Meditation can sound like some sort of lofty ideal that only secluded monks can do. In reality, meditation can be easy, but to reap the most benefits from it, it takes continued practice.
First of all, what is meditation? In your mind and much like the image on this post, you’re probably picturing a person with their legs all folded up weird, fingers in a strange position, sitting with the perfect posture, and not a single thought going through the mind. My yoga teacher once said, “Well if you’re not thinking…. aren’t you dead?” It’s true! Meditation is not the cessation of all thought. It’s a concentrated effort to allow the mind to be where the body is. In the present moment. Without judgement. Just awareness. What many people think of as meditation is more a method of concentration. Like counting breaths, a body scan, or a mantra. Those are all tools to use to keep the mind from wandering, and to get to and stay in a meditative state. Confused yet? Bear with me.
When you sit to meditate—or stand, walk, lie down, whatever—you are training your mind. The brain has neural pathways, and these pathways have a natural tendency to go a certain direction. By meditating, these pathways can be redefined and over time become stronger until meditation is the dominant path. Think of meditating as working out your brain-muscle. I want to get my bicep stronger. So I do curls with a dumbbell. That’s one method. Just as counting breaths is one method of concentration. Another method: using resistance bands. A mental body scan. Starting to make sense?
Think about your thoughts for a moment. What do you normally think about? Revisiting what happened earlier in the day, contemplating your plans for the rest of the week, rehashing a conversation you had with someone (“Why did I say that? Oh, I should have said this…”), or trying to figure out what you’re going to say at your next social interaction (which never works the way you planned anyways). Think of each of these thoughts as boxes on the floor in front of you. As you think about them, you’re rummaging through and moving the boxes around. Meditation is standing up and taking a step away from the boxes. You can still see them—they are right there. But you don’t have to interact with them. They can just be. You can just be.
Meditating can be done anywhere, at any time. It doesn’t have to be a seated formal practice with the eyes closed in a quiet room. While it still helps to do that formal practice regularly, random moments of taking that step back in your mind are an important aspect of rebuilding the pathways. Whether you are working on your formal or informal practice, below are a few tips to help make sense of it all.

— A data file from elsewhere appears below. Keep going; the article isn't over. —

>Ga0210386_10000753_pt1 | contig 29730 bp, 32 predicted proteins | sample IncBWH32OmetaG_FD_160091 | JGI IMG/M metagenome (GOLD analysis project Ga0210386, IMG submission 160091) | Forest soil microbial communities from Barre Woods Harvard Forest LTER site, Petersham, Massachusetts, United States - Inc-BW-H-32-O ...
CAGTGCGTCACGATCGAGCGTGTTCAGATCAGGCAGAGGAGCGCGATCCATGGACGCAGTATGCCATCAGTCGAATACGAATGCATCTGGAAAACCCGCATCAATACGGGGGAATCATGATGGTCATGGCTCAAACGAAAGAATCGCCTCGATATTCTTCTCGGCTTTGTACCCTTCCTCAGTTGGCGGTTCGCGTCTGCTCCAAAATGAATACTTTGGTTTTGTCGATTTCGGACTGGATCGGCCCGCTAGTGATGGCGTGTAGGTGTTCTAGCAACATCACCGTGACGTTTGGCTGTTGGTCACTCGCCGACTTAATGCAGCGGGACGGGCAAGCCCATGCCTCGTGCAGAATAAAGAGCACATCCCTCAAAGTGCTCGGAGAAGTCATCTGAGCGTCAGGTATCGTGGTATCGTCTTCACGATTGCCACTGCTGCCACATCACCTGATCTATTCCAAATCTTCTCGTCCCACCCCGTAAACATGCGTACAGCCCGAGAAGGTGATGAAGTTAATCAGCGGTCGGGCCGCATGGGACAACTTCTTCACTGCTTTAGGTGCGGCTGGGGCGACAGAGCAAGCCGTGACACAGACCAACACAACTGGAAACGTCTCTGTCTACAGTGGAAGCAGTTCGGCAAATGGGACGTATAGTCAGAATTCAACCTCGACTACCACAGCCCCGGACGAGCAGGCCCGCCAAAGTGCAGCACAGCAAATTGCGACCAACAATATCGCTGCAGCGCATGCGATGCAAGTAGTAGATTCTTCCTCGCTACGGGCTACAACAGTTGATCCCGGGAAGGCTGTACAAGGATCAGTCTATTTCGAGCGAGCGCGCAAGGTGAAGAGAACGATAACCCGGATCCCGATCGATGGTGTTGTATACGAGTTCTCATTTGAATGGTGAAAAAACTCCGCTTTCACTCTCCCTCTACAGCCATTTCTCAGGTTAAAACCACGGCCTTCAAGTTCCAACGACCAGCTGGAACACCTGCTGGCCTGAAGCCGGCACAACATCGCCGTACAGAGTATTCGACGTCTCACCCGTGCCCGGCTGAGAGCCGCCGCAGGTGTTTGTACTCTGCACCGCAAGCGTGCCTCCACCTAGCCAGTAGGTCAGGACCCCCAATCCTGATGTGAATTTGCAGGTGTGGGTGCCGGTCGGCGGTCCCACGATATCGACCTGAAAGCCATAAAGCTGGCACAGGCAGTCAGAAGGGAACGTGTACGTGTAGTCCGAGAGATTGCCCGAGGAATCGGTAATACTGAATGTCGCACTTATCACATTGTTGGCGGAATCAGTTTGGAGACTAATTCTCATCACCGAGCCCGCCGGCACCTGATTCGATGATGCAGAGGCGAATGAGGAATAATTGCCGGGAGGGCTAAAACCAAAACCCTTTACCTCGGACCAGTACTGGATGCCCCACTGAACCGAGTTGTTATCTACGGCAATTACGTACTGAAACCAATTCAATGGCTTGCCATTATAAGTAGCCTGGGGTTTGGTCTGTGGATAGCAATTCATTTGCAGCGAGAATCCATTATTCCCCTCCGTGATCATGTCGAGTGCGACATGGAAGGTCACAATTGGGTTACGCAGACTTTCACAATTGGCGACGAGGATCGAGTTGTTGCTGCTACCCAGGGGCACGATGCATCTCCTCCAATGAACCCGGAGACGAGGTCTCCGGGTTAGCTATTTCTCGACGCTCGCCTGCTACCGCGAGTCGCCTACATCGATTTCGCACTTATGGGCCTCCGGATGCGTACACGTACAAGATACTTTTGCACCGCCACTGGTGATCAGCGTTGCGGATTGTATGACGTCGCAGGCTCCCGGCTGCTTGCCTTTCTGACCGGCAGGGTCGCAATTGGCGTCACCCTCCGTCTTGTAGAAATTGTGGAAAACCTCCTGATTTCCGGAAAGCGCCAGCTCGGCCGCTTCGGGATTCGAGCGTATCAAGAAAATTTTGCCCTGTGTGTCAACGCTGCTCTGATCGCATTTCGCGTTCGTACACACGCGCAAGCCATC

Start by noticing. Notice what your breath feels like coming in and going out. Notice the weight of your body, how your body is being supported (by a chair or the floor, by your muscles and skeleton, by the Earth…), and the sensations you are experiencing in that moment (feel the temperatures and textures, see light and color, listen to the noises and the quiet space, smell the different fragrances and odors, taste what’s in your mouth). Notice your emotions.
Relax. More than likely, in any given moment, you have tense muscles that don’t need to be working. Do a mental scan. Can you relax your eyebrows and jaw? Release your shoulders, arms, and hands? How about your stomach and hips? And your legs and feet? If you start with your head and go down to your toes, it tends to have a natural calming effect. The cherry on top is after the mental scan, expand your mental view to your entire body, and release all tension.
Now concentrate. It does not matter your method of concentration. For some, counting an even breath works quite well (example: breathe in for a count of 3, out for a count of 3). For others, listening to a guided meditation is best (someone talking them through it—there are so many great and free apps available if direct access is not available). Repetitive phrases, a slow body scan, the list goes on. You may have a favorite method, but it’s also great to have other methods available to you. If you just strengthen the brain-muscle with the same weighted dumbbell, eventually your strength training will plateau. The goal is to stay in the present moment as long as possible. Concentrate on what you’re concentrating on. But, as the neural pathways have their natural tendencies, your mind will be drawn like a magnet to those boxes of thoughts. That is fine. It is your mind’s job to think. By meditating, you are training it for a different field of work. The present. As you notice your thoughts distracting you, gently let that thought go and return to your concentration. Step away from the boxes, notice, and relax.
Practice regularly. Just like lifting weights, I can’t expect my biceps to be strong enough to help me lift a giant bag of dog food with ease after only one session. It takes time. Using different methods, in different settings, and for different lengths of time all help to build that muscle and those around it to help lift the dog food. In the same way, varying and regularly practicing meditation can help shift toward the new pathway. This new pathway really is a new way to interact and experience your life. One that can feel better, less stressful, happier and more content.
I hope you find this information helpful. There are many experts in the field and many tools at your fingertips. I just hope to be a voice that may make a difference. Also, below I’ve listed a couple of my favorite resources to use, and no, unfortunately I’m not being paid to mention these! 😛
Online Mindfulness Based Stress Reduction Course – Palouse Mindfulness
Mobile Meditation App – Stop, Breathe & Think
Music – Eternal Om by Dick Sutphan
And, of course, practice with me!
I’d love to hear from you! Comments, questions, concerns, feedback, anything… always welcome! Thanks for reading!